On the DJ, I saw where there is a town in Italy that is banning non-Italian restaurants from the city center:
Lucca, in Tuscany, has banned new ethnic restaurants from the town’s historic center. A city official says the city is trying to protect local food. Others say officials are discriminating against immigrants and fail to understand that modern cooking involves cuisines and ingredients from around the world.
I can understand the impulse to want not to have kebab stands or whatever in the middle of your touristic gem, but this is napped in wrong sauce for a variety of reasons beyond simple racism. First, in a move worthy of Alice, the nameless official tries to grab the locovore mantle for political reasons. One could, conceivably, open a Thai restaurant in the city center, and with few exceptions, serve local produce and meats. The official wants to protect local culinary idioms, not local food.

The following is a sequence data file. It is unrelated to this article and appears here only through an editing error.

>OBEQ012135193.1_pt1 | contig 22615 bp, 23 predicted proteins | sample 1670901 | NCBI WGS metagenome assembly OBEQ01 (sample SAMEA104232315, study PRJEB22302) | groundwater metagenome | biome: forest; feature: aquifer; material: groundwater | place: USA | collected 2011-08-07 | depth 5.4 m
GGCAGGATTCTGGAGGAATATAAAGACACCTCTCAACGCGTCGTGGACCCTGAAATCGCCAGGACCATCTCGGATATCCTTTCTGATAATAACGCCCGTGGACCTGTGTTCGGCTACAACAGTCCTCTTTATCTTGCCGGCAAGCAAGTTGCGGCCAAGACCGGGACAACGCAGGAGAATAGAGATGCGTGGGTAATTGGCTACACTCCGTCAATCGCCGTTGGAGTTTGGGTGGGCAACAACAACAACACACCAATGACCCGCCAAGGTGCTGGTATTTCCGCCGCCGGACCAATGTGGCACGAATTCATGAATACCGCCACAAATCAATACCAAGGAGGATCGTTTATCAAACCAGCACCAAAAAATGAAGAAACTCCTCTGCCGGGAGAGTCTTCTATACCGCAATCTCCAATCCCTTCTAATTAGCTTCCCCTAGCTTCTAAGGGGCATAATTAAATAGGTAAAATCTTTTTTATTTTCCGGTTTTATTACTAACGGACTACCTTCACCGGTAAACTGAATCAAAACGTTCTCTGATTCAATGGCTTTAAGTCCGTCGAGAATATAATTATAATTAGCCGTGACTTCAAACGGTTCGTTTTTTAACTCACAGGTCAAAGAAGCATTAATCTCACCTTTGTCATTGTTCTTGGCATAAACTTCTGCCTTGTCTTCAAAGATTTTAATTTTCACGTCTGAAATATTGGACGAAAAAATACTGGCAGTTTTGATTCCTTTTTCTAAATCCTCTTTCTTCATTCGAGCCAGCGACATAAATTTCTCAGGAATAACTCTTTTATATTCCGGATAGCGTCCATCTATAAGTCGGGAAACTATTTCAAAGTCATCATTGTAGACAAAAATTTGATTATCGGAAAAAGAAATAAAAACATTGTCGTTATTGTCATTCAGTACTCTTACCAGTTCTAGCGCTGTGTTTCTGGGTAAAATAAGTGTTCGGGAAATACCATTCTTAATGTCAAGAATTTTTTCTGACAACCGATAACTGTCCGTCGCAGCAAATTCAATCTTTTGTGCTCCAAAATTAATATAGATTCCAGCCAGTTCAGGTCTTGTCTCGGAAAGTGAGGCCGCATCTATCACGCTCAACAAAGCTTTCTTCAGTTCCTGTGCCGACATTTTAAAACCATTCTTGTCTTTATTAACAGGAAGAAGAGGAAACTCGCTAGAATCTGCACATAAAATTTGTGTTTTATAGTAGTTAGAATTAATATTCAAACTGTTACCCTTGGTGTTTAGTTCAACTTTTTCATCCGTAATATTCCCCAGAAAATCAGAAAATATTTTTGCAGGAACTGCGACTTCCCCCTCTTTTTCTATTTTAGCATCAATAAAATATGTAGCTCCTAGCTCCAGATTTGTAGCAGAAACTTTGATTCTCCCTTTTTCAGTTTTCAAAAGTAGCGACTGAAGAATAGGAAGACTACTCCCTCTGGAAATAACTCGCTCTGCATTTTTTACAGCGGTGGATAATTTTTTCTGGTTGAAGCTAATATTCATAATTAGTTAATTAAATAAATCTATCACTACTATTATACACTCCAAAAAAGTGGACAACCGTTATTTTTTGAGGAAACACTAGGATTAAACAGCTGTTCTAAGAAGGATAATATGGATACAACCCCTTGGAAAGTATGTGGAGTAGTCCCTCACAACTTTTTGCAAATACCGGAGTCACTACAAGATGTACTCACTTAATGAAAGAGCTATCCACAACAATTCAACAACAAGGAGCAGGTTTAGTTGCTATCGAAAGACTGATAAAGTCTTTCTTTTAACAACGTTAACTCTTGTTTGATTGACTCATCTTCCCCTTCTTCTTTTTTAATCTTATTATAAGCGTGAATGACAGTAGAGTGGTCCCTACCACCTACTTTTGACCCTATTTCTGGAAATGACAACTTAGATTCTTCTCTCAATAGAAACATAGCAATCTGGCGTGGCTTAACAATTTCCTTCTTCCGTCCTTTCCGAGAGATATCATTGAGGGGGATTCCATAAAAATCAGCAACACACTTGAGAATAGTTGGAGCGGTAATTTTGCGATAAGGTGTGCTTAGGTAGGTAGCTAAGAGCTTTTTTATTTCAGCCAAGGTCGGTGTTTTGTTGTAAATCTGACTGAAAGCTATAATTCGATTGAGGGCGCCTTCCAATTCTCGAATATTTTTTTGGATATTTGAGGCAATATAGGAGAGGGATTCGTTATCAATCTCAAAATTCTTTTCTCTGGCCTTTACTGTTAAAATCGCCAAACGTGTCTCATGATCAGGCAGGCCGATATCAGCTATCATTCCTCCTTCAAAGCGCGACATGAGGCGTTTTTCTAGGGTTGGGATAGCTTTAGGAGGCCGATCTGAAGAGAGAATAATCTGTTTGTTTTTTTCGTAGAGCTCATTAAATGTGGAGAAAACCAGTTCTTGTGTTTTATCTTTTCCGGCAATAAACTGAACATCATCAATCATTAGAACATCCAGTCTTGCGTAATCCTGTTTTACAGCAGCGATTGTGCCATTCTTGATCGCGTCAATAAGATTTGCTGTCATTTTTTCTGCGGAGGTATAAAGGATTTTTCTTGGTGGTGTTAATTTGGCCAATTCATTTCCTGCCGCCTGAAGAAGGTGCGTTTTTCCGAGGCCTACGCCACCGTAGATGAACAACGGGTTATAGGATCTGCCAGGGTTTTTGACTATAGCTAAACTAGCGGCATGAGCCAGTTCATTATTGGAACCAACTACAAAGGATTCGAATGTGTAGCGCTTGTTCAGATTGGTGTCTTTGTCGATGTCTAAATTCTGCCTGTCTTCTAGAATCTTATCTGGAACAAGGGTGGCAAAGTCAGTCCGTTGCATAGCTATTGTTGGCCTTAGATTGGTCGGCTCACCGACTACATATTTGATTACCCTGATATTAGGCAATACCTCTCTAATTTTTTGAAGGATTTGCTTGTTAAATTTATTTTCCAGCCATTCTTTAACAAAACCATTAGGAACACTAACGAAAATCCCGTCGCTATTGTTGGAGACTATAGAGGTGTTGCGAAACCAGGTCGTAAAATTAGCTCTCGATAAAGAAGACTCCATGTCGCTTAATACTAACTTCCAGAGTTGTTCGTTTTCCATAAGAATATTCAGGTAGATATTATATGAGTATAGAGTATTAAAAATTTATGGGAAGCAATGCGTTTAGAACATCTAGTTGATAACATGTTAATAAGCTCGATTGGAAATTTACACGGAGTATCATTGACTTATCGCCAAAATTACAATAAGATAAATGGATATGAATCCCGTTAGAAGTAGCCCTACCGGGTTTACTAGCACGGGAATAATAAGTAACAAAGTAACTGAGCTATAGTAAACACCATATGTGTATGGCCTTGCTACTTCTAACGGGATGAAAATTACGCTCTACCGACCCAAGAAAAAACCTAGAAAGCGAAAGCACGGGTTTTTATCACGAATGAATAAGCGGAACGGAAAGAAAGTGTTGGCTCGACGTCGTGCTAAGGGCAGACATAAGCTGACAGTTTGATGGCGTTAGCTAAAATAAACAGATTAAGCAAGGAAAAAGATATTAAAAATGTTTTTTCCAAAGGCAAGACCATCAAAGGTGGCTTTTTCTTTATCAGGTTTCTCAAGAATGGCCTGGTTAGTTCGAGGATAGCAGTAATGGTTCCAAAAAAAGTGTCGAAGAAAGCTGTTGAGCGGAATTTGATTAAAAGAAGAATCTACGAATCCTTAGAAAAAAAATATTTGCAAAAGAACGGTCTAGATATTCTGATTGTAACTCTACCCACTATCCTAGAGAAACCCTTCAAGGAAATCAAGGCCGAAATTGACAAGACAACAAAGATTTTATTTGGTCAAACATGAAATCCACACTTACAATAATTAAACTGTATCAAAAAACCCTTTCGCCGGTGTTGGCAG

More importantly, it's very difficult to conceive of where or how to draw the line. "Italian," as a principle of culinary inclusion or exclusion, is not useful. "Italy" was not a coherent state until relatively recently, and does not denote anything like a coherent culinary culture. Even in relatively provincial towns in America, there are Northern or Southern Italian influenced restaurants. Does a Sicilian dish get a pass, when an Alsatian does not? They have about the same relevance to Tuscan food. Even the tail end of the article DJ links to points to this confusion. My guess is the race of the proprietor will be the determining factor.